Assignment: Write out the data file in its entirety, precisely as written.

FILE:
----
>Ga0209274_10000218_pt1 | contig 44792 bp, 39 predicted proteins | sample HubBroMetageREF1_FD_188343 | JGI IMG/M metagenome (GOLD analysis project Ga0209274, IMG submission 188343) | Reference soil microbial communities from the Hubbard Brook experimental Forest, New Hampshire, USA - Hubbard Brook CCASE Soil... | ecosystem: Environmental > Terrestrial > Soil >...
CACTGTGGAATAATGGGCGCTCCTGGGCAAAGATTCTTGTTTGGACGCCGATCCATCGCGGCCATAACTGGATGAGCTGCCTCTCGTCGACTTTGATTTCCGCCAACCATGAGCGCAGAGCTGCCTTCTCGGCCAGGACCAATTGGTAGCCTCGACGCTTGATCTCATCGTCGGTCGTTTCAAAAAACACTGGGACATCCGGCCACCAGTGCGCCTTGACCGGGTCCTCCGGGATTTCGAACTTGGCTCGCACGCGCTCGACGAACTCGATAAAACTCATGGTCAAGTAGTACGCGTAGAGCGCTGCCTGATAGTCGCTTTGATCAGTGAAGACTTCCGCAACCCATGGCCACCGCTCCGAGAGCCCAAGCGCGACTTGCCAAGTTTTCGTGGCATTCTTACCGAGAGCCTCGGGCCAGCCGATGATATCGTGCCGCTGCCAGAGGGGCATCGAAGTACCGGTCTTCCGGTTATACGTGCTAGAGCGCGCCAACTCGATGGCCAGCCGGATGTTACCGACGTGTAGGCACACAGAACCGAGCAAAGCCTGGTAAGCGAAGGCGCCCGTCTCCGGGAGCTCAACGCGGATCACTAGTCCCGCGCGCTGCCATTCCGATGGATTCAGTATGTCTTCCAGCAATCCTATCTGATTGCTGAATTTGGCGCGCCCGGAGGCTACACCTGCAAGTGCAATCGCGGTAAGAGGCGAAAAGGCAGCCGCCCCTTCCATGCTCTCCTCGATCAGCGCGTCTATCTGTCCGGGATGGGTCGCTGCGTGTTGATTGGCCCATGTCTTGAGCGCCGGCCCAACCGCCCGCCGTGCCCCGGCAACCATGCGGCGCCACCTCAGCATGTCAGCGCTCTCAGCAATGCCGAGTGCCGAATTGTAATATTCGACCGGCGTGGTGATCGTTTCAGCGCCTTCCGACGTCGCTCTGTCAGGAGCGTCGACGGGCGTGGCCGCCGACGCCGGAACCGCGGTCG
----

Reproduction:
>Ga0209274_10000218_pt1 | contig 44792 bp, 39 predicted proteins | sample HubBroMetageREF1_FD_188343 | JGI IMG/M metagenome (GOLD analysis project Ga0209274, IMG submission 188343) | Reference soil microbial communities from the Hubbard Brook experimental Forest, New Hampshire, USA - Hubbard Brook CCASE Soil... | ecosystem: Environmental > Terrestrial > Soil >...
CACTGTGGAATAATGGGCGCTCCTGGGCAAAGATTCTTGTTTGGACGCCGATCCATCGCGGCCATAACTGGATGAGCTGCCTCTCGTCGACTTTGATTTCCGCCAACCATGAGCGCAGAGCTGCCTTCTCGGCCAGGACCAATTGGTAGCCTCGACGCTTGATCTCATCGTCGGTCGTTTCAAAAAACACTGGGACATCCGGCCACCAGTGCGCCTTGACCGGGTCCTCCGGGATTTCGAACTTGGCTCGCACGCGCTCGACGAACTCGATAAAACTCATGGTCAAGTAGTACGCGTAGAGCGCTGCCTGATAGTCGCTTTGATCAGTGAAGACTTCCGCAACCCATGGCCACCGCTCCGAGAGCCCAAGCGCGACTTGCCAAGTTTTCGTGGCATTCTTACCGAGAGCCTCGGGCCAGCCGATGATATCGTGCCGCTGCCAGAGGGGCATCGAAGTACCGGTCTTCCGGTTATACGTGCTAGAGCGCGCCAACTCGATGGCCAGCCGGATGTTACCGACGTGTAGGCACACAGAACCGAGCAAAGCCTGGTAAGCGAAGGCGCCCGTCTCCGGGAGCTCAACGCGGATCACTAGTCCCGCGCGCTGCCATTCCGATGGATTCAGTATGTCTTCCAGCAATCCTATCTGATTGCTGAATTTGGCGCGCCCGGAGGCTACACCTGCAAGTGCAATCGCGGTAAGAGGCGAAAAGGCAGCCGCCCCTTCCATGCTCTCCTCGATCAGCGCGTCTATCTGTCCGGGATGGGTCGCTGCGTGTTGATTGGCCCATGTCTTGAGCGCCGGCCCAACCGCCCGCCGTGCCCCGGCAACCATGCGGCGCCACCTCAGCATGTCAGCGCTCTCAGCAATGCCGAGTGCCGAATTGTAATATTCGACCGGCGTGGTGATCGTTTCAGCGCCTTCCGACGTCGCTCTGTCAGGAGCGTCGACGGGCGTGGCCGCCGACGCCGGAACCGCGGTCG